Review Summary: Classic Dissection material, what more can you ask for?
I'm one of those people who simply has to have the original pressing of every album. I'm not a fan of re-releases or compilations, I want the original recorded material, nothing re-mastered or with worthless bonus tracks and cover songs thrown onto the end. I've been in kind of an ongoing search for esteemed Swedish Melodic Black Metal band Dissection's
first two, and extremely rare, demos entitled Into Infinite Obscurity
and The Grief Prophecy
. I've searched eBay, Amazon, and the four music stores near my house constantly for the past year looking for these albums, with no success. However, I was in one of the music stores last week and I noticed two albums which caught my eye. In the used CD section, I found an original pressing of 1993's The Somberlain
, and another Dissection
album I hadn't seen before. That album was a compilation of songs from both Into Infinite Obscurity
and The Grief Prophecy
, as well as tracks from the promo album for The Somberlain
. Also included on here are two interesting tracks from a side project in which frontman Jon Nodtveidt played in entitled Satanized
. Being the crazy Dissection
fan which I am, I bought both albums with haste.
While I have heard most of the songs on here before, I thought it would be great to hear the demo versions of them, since they are usually a bit different and are always really interesting to listen to. The production is pretty bad, yes, but I'm not one to complain, especially since this is Black Metal. In fact, in most of the songs the production (or lack thereof) brings out the underlying rawness in Dissection's
sound, much unlike the well produced albums which followed in their career. The songs which were on the promo for The Somberlain
are shorter than they turned out to be on the official release of the album. All 11 tracks clock in at a total time of just over 34 minutes, which goes to show you how much material was added to the songs. Even with the relatively terrible production and the somewhat short track lengths, the album is an awesome look at classic Dissection
material from back when they were playing their best stuff.
As I stated before, the production brings out the rawness of the guitars, something you notice more or less immediately as the first track “Shadows Over A Lost Kingdom” begins. However, the riffs are jaw-dropping. Take a listen to that opening riff in “Shadows Over A Lost Kingdom” and tell me that isn’t the stuff which Dissection
is so famed for. It’s simple, raw, unrelenting, and melodic, something which doesn’t end with the first track. “Frozen” is a prime example of Dissection’s
fantastic fusion of Melodic Death Metal and Black Metal, with Nodtveidt’s vocals echoing behind that awesome riffing and Ole Ohman’s drumming, which earns it’s title of “Battery”. Not everything is melodic and graceful though, “Son Of The Mourning” is more brutal and straight forward, with a fast, heavy riff opening it up and continuing for the entire song. We are also treated to the fantastic, soothing acoustic guitar on the two instrumentals “Into Infinite Obscurity” and “Feathers Fell”. I love the way the production allows for the squeaking of the acoustic guitar to show through, it makes it sound more natural and calming. As always, the brutal battery of Ole Ohman is always present in the songs, and here the drumming is much more prominent than it was on their studio albums, with the snare having a distinct snap and the bass drum having a very thunderous bang.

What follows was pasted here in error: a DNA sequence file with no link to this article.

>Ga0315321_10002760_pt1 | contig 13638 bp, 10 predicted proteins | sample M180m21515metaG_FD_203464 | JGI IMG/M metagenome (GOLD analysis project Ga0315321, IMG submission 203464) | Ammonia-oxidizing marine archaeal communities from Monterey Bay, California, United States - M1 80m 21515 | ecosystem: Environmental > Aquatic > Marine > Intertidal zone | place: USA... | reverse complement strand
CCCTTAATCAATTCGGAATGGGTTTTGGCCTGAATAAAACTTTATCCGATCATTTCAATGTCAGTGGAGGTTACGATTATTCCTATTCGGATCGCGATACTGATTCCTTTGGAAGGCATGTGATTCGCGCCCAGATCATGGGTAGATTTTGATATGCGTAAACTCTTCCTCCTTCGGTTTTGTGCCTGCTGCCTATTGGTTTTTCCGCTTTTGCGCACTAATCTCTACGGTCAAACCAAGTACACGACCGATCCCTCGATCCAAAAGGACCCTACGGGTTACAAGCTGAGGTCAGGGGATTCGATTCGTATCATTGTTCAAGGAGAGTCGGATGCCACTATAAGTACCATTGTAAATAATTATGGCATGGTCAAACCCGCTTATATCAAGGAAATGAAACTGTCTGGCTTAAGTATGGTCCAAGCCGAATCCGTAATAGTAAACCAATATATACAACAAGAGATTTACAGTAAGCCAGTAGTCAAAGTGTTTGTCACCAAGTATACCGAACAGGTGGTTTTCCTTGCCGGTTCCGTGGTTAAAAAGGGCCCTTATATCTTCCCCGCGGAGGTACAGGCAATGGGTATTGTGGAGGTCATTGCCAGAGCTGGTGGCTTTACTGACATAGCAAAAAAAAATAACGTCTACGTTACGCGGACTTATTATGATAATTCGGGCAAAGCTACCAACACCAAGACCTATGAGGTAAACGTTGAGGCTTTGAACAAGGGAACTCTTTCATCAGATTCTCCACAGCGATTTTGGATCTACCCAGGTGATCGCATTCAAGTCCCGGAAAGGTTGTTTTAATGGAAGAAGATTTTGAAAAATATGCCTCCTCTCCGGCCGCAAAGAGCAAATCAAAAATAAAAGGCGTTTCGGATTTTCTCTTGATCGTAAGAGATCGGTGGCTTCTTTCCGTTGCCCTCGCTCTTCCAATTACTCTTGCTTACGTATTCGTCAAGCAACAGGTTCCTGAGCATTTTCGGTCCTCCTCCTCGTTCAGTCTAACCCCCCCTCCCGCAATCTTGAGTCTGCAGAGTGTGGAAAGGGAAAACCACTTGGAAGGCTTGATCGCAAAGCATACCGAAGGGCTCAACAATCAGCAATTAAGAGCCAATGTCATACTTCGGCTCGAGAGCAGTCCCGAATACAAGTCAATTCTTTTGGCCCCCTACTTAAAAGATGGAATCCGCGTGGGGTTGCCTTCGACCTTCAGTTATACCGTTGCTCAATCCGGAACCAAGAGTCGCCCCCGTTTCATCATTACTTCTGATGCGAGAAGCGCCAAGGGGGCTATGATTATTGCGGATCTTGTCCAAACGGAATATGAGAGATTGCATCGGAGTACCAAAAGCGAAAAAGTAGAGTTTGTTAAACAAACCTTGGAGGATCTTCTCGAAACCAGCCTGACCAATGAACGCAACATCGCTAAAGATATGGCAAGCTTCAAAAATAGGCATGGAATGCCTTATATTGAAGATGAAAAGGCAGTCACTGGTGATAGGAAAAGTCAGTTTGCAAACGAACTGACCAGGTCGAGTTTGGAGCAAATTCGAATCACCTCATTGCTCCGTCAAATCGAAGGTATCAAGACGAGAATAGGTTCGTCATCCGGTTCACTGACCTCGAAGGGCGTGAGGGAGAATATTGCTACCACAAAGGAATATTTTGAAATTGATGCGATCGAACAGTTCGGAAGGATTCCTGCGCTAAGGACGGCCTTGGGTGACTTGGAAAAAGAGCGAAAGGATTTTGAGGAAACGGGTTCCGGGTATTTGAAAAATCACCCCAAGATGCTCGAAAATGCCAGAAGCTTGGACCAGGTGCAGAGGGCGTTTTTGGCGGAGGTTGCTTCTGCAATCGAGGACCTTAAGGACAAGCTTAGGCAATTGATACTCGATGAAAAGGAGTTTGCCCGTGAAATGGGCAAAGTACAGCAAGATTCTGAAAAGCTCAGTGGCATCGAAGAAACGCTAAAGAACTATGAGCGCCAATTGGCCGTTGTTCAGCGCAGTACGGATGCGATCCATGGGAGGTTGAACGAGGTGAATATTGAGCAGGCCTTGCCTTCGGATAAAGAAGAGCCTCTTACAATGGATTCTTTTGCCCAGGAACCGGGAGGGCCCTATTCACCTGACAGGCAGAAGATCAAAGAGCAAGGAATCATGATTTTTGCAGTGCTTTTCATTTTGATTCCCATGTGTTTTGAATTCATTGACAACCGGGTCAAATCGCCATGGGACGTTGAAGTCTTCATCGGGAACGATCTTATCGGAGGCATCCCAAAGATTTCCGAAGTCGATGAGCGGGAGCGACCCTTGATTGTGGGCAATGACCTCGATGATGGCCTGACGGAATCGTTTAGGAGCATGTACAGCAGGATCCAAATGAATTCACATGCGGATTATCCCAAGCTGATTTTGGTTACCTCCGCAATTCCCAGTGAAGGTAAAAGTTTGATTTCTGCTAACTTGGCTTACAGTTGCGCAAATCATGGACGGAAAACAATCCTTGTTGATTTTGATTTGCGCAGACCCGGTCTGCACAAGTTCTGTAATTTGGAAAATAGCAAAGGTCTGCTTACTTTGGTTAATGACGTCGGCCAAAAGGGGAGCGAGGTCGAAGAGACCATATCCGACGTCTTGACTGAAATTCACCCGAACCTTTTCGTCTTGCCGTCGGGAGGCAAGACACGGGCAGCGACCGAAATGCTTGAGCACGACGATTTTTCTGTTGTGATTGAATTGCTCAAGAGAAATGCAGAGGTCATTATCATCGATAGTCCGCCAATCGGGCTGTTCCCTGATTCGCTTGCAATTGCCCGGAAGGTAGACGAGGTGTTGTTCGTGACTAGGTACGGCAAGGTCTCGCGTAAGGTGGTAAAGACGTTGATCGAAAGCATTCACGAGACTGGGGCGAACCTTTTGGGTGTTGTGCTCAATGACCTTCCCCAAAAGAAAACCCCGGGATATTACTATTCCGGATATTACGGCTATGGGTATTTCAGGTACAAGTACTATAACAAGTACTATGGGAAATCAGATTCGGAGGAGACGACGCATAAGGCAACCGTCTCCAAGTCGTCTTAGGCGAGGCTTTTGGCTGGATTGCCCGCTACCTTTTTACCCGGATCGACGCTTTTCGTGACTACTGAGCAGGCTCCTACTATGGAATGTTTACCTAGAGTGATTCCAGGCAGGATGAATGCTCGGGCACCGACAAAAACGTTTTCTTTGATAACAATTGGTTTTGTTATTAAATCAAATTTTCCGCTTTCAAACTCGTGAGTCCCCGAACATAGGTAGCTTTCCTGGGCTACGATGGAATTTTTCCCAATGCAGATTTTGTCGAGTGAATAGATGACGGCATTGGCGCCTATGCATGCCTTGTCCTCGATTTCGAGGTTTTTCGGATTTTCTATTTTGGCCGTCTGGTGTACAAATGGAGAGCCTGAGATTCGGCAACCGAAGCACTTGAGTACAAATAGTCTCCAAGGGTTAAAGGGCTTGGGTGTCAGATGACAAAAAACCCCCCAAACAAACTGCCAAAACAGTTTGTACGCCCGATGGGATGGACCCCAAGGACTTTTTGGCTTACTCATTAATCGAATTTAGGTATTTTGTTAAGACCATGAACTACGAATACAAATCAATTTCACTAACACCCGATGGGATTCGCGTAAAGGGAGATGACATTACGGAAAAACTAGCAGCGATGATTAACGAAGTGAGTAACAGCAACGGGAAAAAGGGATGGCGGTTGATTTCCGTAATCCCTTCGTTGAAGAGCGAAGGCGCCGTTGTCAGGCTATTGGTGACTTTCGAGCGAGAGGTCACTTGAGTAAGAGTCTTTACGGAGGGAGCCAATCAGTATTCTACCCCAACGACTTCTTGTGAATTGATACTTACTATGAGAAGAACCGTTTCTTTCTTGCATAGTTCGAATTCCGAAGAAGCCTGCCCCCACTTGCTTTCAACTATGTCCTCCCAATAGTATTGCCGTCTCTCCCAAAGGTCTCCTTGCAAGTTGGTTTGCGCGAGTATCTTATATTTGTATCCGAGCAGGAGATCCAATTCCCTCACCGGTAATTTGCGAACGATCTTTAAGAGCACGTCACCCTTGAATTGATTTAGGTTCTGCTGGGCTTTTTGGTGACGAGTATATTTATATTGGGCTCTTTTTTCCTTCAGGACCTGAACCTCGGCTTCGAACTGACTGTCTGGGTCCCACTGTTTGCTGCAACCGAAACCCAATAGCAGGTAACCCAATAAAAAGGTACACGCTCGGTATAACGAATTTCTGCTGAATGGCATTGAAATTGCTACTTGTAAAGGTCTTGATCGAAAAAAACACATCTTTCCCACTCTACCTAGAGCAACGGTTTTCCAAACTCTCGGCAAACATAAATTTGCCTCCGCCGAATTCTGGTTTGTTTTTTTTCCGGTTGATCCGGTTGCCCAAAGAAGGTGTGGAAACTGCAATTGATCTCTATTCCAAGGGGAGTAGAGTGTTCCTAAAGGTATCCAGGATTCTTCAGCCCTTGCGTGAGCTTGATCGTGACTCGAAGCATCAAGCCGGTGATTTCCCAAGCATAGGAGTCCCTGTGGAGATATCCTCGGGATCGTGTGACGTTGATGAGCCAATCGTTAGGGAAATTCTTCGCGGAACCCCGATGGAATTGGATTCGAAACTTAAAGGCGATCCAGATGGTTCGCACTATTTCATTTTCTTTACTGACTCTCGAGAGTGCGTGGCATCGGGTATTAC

The vocals of Jon Nodtveidt are much different than what I was used to from him. Aside from his usual Black Metal voice, which has that awesome echo effect which makes them sound distant and more pure, he makes some awesome Death Metal growls which are much lower, the prime example being in the song “Son Of The Mourning”, which is more of a straight up Death Metal song, not Black Metal. However, his main weapon is still his Black Metal voice, one which is still my favorite of the genre and possibly all of metal.
Included at the end is an extremely rare rehearsal of a side project of Nodtveidt called Satanized
. They play a insane mix of Black and Death Metal, with no melody at all. The production on these tracks is up there with the worst I've ever heard. Often times it is hard to hear what the hell is going on, because the vocals are awash in the sea of the overbearing drums and the grinding guitars. Bass? Forget it. I couldn't even tell they had a bass guitarist. All of this aside though, and you have a pretty cool listen to an unknown band which only released a few rehearsal tapes and then collapsed. From what I heard of the vocals they are more pointed toward Black Metal than Death Metal, and the guitars play a good mix of both genres. Hell, Nodtveidt even lets a solo or two go. The songs are both under 3 minutes, but it's a good listen if you'd like to hear another band which he was involved in.
All in all this album is an automatic buy for any big Dissection fan such as myself. It may be hard to find in a store, but I'm sure it's possible to buy it online, and it's definitely easier to find than the two demos by themselves. While this album hasn't ended my search for those two original recordings, this has quenched my thirst for more Dissection material, because I know there will never be another album by this legendary band.